Kripke, Saul Aaron
KRIPKE, SAUL AARON
KRIPKE, SAUL AARON (1940– ), U.S. philosopher interested in metaphysics, philosophy of language, epistemology, philosophy of mind, and philosophy of logic and mathematics. Kripke helped advance understanding in modal logic, intuitionistic logic, and set theory. Formerly the McCosh Professor of Philosophy at Princeton University (where he became professor emeritus) and professor of philosophy at cuny Graduate Center, Kripke was the winner of the 2001 Schock Prize in Logic and Philosophy, and author of several seminal works, including Naming and Necessity (1980), based on a series of lectures he delivered at Princeton in 1970; a never-published but much circulated tome, based on lectures at Oxford in 1973, called Reference and Existence; and a controversial study called Wittgenstein on Rules and Private Language.
Kripke was born in Bay Shore, New York, one of three children of a rabbi, Myer Kripke, and Dorothy Kripke, a teacher and writer of Jewish educational books for children. The family moved to Omaha, Nebraska, where Rabbi Kripke stewarded the Beth El synagogue, the city's only Conservative congregation. After graduating from Omaha Central High School in 1958, Kripke demonstrated an early and precocious interest in philosophy – at 15, he developed a semantics for quantified modal logic that would debut in The Journal of Symbolic Logic during his freshman year at Harvard. There, Kripke shared a dormitory room with constitutional law scholar Laurence *Tribe and, briefly, with Theodore Kaczynski, who would gain notoriety as "The Unabomber." After receiving a B.A. in mathematics in 1962, Kripke was appointed to the Harvard Society of Fellows.
Kripke began his academic career lecturing at Princeton and Harvard before joining the philosophy department at Rockefeller University in New York City, where he remained as professor of philosophy until leaving for Princeton in 1977. He was the youngest person ever to be asked to present the John Locke lectures at Oxford. Kripke married and subsequently divorced Margaret Gilbert, sister of British historian Martin *Gilbert.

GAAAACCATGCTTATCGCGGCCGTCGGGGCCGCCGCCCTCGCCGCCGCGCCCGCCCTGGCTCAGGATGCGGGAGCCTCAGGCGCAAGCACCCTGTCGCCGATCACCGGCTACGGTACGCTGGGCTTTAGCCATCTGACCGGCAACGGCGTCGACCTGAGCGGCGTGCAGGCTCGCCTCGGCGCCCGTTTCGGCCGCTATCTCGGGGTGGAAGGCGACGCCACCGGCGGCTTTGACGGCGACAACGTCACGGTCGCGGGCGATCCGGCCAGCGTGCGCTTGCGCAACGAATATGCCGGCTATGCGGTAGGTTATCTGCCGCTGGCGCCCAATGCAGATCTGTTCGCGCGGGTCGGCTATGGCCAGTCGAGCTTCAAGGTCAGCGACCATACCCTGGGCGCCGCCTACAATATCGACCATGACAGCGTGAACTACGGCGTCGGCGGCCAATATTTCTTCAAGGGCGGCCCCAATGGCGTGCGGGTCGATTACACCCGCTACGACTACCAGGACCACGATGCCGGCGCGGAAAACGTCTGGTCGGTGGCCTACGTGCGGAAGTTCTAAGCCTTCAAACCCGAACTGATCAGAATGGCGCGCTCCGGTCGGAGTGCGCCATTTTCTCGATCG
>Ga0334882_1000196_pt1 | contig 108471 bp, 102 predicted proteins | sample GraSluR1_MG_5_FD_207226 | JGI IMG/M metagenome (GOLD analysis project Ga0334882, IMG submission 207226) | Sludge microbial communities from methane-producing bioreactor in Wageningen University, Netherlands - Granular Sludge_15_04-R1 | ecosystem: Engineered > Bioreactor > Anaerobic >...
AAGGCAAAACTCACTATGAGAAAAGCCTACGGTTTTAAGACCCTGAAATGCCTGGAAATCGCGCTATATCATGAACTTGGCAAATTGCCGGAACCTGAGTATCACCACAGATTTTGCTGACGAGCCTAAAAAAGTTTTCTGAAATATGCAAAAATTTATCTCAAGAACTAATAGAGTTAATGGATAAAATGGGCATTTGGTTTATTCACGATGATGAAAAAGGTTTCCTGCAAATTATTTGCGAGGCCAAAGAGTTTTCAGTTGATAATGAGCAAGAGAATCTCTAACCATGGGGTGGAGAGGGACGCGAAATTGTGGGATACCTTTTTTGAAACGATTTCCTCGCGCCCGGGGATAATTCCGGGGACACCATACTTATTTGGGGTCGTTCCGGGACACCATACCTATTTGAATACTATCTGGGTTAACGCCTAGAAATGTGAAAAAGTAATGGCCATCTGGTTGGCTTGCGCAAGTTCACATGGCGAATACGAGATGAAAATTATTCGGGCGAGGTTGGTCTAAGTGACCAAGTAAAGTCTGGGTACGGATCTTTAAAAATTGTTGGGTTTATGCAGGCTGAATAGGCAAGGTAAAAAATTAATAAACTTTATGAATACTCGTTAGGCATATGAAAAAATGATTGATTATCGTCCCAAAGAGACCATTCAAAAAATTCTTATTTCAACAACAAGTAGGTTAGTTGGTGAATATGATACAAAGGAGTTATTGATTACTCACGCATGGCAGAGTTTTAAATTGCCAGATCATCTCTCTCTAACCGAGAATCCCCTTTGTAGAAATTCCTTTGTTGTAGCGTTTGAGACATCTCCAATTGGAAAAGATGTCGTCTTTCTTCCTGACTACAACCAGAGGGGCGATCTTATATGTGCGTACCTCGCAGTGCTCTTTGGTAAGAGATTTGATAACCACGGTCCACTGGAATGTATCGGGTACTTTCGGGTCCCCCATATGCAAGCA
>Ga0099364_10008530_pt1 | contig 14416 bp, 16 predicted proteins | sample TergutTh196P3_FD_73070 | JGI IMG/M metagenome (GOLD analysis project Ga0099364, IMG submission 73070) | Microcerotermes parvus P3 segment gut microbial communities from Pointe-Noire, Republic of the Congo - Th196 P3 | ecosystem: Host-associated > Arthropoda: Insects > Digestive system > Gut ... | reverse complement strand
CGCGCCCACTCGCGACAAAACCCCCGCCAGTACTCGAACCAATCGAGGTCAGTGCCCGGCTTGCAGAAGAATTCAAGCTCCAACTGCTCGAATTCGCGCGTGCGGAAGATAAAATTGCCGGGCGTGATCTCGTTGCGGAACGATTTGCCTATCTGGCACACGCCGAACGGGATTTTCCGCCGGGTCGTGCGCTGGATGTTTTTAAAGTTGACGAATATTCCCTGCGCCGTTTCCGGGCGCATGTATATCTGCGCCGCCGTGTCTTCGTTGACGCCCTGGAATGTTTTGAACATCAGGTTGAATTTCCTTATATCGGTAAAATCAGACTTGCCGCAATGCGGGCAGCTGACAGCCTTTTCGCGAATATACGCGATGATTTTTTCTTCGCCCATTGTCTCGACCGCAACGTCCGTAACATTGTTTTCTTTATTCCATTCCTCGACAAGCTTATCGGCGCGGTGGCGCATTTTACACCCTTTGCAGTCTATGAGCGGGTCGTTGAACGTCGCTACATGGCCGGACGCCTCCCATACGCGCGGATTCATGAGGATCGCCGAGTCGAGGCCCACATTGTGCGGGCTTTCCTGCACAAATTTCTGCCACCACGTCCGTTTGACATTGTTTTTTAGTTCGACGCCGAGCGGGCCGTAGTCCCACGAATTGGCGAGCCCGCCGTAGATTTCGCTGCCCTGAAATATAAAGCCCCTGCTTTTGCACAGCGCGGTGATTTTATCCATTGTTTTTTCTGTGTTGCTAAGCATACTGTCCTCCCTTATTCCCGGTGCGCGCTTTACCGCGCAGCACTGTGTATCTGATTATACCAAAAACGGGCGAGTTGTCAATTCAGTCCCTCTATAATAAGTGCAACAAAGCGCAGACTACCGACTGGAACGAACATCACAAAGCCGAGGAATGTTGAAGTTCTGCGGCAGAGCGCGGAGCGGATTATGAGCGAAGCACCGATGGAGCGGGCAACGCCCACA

Kripke devoted his earliest professional attention to the problems of naming, identity and possible (or counterfactual) worlds, arguing that identity is the necessary function of a relationship between a thing and itself, and never between a thing and something else. This argument, which he presented at his Princeton lectures and collected in Naming and Necessity, caused great consternation when published, standing analytic philosophy, according to the London Review of Books, "on its ears" and, according to others, making "metaphysics respectable again." In Reference and Existence, which circulates in Samizdat form and whose own existence may not, per Kripke's instructions, be referenced or quoted without permission, he addressed issues related to fictional names and perceptions. Kripke's analysis of the later Wittgenstein, presented in Wittgenstein on Rules and Private Language: An Elementary Exposition (1982) proved no less controversial than his other works, not least for arguments purportedly at variance with positions on meaning held by the historical Wittgenstein.
[Sheldon Teitelbaum (2nd ed.)]